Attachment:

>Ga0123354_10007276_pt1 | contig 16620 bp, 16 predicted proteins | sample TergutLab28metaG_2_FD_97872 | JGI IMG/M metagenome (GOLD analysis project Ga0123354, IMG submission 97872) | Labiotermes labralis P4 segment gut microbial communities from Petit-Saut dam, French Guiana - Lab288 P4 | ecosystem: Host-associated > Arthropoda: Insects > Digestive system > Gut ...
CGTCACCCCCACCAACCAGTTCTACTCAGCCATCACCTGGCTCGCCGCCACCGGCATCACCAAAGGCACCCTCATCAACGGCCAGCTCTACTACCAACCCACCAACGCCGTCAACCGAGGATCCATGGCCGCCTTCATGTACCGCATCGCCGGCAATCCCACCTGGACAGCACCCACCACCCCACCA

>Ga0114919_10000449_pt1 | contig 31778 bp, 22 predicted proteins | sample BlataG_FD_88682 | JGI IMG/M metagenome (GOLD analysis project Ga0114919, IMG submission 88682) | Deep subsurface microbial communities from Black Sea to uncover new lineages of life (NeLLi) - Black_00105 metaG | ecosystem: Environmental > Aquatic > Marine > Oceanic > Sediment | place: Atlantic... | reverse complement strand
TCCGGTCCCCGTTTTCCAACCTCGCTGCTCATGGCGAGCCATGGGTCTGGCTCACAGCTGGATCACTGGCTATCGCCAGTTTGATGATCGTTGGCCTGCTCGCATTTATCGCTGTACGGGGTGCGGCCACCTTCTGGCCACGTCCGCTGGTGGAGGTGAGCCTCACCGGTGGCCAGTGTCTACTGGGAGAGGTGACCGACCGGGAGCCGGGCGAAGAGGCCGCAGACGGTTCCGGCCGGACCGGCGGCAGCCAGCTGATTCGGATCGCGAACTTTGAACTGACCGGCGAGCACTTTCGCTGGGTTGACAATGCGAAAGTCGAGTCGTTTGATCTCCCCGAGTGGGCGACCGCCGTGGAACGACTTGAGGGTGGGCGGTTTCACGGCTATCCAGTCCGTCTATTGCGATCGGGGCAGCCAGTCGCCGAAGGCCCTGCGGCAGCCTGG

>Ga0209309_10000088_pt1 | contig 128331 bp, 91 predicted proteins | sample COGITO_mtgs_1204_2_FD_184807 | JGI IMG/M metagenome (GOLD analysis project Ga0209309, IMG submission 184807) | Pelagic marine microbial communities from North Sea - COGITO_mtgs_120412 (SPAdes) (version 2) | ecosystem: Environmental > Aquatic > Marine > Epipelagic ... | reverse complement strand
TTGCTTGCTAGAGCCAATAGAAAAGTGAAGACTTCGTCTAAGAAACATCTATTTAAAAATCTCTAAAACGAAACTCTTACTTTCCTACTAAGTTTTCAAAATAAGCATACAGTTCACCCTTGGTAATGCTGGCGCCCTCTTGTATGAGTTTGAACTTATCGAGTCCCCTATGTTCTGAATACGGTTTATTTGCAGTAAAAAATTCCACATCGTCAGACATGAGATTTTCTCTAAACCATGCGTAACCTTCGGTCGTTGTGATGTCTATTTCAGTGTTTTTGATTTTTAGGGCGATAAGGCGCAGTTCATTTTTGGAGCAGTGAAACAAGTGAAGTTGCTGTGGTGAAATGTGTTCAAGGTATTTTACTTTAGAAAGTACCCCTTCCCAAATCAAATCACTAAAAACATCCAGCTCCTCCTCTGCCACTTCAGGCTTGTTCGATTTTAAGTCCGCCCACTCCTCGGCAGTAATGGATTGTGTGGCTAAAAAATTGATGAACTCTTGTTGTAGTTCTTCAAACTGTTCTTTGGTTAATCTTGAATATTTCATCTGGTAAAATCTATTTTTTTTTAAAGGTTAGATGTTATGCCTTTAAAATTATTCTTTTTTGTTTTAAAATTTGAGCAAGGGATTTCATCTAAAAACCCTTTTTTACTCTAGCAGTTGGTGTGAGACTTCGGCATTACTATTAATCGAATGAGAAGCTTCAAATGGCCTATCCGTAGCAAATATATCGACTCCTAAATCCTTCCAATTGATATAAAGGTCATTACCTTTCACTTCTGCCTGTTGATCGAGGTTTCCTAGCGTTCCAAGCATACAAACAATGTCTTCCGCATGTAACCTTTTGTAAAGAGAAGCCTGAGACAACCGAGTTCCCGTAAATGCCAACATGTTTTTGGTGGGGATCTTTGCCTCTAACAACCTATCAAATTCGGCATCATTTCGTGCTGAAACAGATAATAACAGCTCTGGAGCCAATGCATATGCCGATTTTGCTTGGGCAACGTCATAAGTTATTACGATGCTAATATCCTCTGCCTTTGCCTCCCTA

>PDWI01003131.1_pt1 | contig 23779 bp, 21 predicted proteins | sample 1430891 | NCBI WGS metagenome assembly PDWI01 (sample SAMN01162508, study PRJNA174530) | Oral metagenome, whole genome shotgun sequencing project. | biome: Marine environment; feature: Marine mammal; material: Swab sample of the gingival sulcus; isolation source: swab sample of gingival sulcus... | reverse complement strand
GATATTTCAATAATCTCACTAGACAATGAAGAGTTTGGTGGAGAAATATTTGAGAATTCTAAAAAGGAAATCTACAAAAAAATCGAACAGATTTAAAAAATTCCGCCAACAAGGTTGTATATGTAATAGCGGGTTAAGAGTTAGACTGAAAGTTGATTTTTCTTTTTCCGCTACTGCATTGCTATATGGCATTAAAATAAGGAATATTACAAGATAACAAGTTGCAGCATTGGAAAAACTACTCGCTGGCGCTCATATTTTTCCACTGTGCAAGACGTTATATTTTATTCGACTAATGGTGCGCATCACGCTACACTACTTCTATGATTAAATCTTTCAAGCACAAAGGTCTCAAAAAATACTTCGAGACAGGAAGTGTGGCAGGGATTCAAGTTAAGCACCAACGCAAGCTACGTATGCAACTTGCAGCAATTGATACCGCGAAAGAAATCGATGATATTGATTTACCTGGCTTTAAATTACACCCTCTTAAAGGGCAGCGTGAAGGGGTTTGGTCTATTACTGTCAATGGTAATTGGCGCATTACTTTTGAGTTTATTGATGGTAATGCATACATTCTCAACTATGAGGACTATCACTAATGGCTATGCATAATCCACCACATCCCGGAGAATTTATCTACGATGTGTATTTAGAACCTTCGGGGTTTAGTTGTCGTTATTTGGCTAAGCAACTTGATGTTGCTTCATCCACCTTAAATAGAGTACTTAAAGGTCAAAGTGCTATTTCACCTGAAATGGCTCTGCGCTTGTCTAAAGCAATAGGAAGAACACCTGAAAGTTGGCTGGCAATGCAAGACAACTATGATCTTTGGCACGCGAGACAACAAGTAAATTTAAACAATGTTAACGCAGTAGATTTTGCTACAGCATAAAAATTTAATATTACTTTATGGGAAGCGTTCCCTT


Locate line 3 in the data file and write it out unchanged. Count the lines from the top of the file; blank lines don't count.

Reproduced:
>Ga0114919_10000449_pt1 | contig 31778 bp, 22 predicted proteins | sample BlataG_FD_88682 | JGI IMG/M metagenome (GOLD analysis project Ga0114919, IMG submission 88682) | Deep subsurface microbial communities from Black Sea to uncover new lineages of life (NeLLi) - Black_00105 metaG | ecosystem: Environmental > Aquatic > Marine > Oceanic > Sediment | place: Atlantic... | reverse complement strand